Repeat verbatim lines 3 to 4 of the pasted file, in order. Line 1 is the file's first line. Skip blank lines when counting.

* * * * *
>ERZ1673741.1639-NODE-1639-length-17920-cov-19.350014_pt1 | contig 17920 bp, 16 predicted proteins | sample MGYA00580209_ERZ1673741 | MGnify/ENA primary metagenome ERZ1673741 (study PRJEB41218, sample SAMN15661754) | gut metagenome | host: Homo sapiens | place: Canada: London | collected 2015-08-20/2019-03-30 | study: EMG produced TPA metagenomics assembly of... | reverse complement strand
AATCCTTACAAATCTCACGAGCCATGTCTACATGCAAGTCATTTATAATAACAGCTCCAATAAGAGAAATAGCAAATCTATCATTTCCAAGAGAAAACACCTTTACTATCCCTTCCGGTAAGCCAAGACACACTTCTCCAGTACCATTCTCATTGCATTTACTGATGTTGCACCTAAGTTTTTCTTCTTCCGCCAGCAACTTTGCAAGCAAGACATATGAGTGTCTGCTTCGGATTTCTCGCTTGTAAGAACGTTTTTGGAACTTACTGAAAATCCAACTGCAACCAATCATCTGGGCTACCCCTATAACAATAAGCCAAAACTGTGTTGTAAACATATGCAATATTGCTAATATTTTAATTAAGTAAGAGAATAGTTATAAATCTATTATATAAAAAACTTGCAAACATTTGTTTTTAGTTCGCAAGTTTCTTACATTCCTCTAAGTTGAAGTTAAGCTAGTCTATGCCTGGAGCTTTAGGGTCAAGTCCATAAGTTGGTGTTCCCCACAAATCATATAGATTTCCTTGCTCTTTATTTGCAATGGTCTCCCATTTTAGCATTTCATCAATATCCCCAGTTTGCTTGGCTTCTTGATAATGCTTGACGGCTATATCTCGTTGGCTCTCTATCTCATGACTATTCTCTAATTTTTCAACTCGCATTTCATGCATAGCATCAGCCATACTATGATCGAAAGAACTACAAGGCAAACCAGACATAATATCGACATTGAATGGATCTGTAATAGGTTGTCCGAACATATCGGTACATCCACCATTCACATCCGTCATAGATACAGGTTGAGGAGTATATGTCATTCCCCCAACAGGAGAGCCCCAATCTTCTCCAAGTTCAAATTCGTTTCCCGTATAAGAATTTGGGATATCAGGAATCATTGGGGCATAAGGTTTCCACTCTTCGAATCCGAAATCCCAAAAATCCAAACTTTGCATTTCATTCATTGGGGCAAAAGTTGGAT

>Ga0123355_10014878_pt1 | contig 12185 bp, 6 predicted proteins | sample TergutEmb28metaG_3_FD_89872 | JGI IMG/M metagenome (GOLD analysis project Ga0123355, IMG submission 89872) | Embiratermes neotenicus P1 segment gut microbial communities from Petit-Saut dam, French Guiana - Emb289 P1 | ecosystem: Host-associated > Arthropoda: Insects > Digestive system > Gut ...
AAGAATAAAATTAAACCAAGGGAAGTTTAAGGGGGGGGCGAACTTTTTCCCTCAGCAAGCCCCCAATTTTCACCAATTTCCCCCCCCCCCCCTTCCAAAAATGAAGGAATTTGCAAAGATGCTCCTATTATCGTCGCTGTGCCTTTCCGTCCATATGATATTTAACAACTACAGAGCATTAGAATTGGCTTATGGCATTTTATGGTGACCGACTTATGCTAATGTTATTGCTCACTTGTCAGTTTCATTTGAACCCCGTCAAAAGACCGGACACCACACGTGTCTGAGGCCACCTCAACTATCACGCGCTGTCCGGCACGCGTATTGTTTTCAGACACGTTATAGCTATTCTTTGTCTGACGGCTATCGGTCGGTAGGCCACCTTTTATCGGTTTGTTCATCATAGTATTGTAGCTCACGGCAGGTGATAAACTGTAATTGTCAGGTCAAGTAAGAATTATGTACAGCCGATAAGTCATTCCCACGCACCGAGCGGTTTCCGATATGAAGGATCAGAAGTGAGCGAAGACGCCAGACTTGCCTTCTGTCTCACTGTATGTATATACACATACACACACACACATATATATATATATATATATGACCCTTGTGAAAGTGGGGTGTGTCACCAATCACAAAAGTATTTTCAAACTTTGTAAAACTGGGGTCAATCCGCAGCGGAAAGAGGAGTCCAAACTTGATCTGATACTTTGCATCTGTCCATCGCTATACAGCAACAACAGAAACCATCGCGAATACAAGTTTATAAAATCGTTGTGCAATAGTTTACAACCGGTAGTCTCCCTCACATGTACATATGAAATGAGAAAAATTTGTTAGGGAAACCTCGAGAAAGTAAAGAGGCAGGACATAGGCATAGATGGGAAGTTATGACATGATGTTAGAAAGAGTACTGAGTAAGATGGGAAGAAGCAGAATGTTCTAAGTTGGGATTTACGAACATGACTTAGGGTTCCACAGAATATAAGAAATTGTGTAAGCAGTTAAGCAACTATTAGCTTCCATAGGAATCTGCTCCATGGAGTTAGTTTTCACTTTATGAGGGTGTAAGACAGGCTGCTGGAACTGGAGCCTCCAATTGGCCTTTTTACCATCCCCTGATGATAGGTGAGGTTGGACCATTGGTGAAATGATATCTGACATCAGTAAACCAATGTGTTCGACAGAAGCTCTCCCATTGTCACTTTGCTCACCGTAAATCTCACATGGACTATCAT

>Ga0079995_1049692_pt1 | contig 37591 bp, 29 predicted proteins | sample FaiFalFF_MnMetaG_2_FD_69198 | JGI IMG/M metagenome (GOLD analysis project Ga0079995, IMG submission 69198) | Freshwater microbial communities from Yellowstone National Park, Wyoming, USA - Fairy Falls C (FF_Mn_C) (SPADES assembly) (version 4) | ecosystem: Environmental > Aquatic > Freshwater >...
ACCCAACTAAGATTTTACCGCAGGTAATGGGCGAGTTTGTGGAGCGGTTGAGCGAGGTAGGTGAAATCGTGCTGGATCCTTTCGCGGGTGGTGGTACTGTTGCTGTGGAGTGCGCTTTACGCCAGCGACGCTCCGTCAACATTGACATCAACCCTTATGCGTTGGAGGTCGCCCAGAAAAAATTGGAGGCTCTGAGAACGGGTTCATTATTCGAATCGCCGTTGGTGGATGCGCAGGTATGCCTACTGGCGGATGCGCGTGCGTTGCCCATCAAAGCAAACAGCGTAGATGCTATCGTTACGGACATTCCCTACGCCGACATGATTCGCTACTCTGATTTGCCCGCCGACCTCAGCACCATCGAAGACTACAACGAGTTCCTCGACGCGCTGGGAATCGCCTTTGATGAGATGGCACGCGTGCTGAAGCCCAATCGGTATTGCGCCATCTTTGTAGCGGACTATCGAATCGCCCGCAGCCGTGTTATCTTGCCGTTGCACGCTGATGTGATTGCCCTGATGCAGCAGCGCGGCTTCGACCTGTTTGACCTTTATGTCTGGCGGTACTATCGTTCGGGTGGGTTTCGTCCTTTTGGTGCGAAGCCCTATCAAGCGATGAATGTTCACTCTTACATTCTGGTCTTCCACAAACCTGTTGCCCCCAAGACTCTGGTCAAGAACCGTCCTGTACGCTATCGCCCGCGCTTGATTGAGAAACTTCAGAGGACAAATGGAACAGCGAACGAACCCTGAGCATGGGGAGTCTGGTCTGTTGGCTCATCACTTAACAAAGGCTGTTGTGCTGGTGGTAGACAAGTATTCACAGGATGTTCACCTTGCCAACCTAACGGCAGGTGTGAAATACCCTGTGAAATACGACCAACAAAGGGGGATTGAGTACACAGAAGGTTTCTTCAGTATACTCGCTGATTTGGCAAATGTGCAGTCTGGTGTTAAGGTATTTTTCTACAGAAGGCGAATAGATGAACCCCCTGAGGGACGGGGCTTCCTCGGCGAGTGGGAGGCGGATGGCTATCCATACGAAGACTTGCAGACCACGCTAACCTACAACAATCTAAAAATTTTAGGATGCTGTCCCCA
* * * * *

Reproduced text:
>Ga0123355_10014878_pt1 | contig 12185 bp, 6 predicted proteins | sample TergutEmb28metaG_3_FD_89872 | JGI IMG/M metagenome (GOLD analysis project Ga0123355, IMG submission 89872) | Embiratermes neotenicus P1 segment gut microbial communities from Petit-Saut dam, French Guiana - Emb289 P1 | ecosystem: Host-associated > Arthropoda: Insects > Digestive system > Gut ...
AAGAATAAAATTAAACCAAGGGAAGTTTAAGGGGGGGGCGAACTTTTTCCCTCAGCAAGCCCCCAATTTTCACCAATTTCCCCCCCCCCCCCTTCCAAAAATGAAGGAATTTGCAAAGATGCTCCTATTATCGTCGCTGTGCCTTTCCGTCCATATGATATTTAACAACTACAGAGCATTAGAATTGGCTTATGGCATTTTATGGTGACCGACTTATGCTAATGTTATTGCTCACTTGTCAGTTTCATTTGAACCCCGTCAAAAGACCGGACACCACACGTGTCTGAGGCCACCTCAACTATCACGCGCTGTCCGGCACGCGTATTGTTTTCAGACACGTTATAGCTATTCTTTGTCTGACGGCTATCGGTCGGTAGGCCACCTTTTATCGGTTTGTTCATCATAGTATTGTAGCTCACGGCAGGTGATAAACTGTAATTGTCAGGTCAAGTAAGAATTATGTACAGCCGATAAGTCATTCCCACGCACCGAGCGGTTTCCGATATGAAGGATCAGAAGTGAGCGAAGACGCCAGACTTGCCTTCTGTCTCACTGTATGTATATACACATACACACACACACATATATATATATATATATATGACCCTTGTGAAAGTGGGGTGTGTCACCAATCACAAAAGTATTTTCAAACTTTGTAAAACTGGGGTCAATCCGCAGCGGAAAGAGGAGTCCAAACTTGATCTGATACTTTGCATCTGTCCATCGCTATACAGCAACAACAGAAACCATCGCGAATACAAGTTTATAAAATCGTTGTGCAATAGTTTACAACCGGTAGTCTCCCTCACATGTACATATGAAATGAGAAAAATTTGTTAGGGAAACCTCGAGAAAGTAAAGAGGCAGGACATAGGCATAGATGGGAAGTTATGACATGATGTTAGAAAGAGTACTGAGTAAGATGGGAAGAAGCAGAATGTTCTAAGTTGGGATTTACGAACATGACTTAGGGTTCCACAGAATATAAGAAATTGTGTAAGCAGTTAAGCAACTATTAGCTTCCATAGGAATCTGCTCCATGGAGTTAGTTTTCACTTTATGAGGGTGTAAGACAGGCTGCTGGAACTGGAGCCTCCAATTGGCCTTTTTACCATCCCCTGATGATAGGTGAGGTTGGACCATTGGTGAAATGATATCTGACATCAGTAAACCAATGTGTTCGACAGAAGCTCTCCCATTGTCACTTTGCTCACCGTAAATCTCACATGGACTATCAT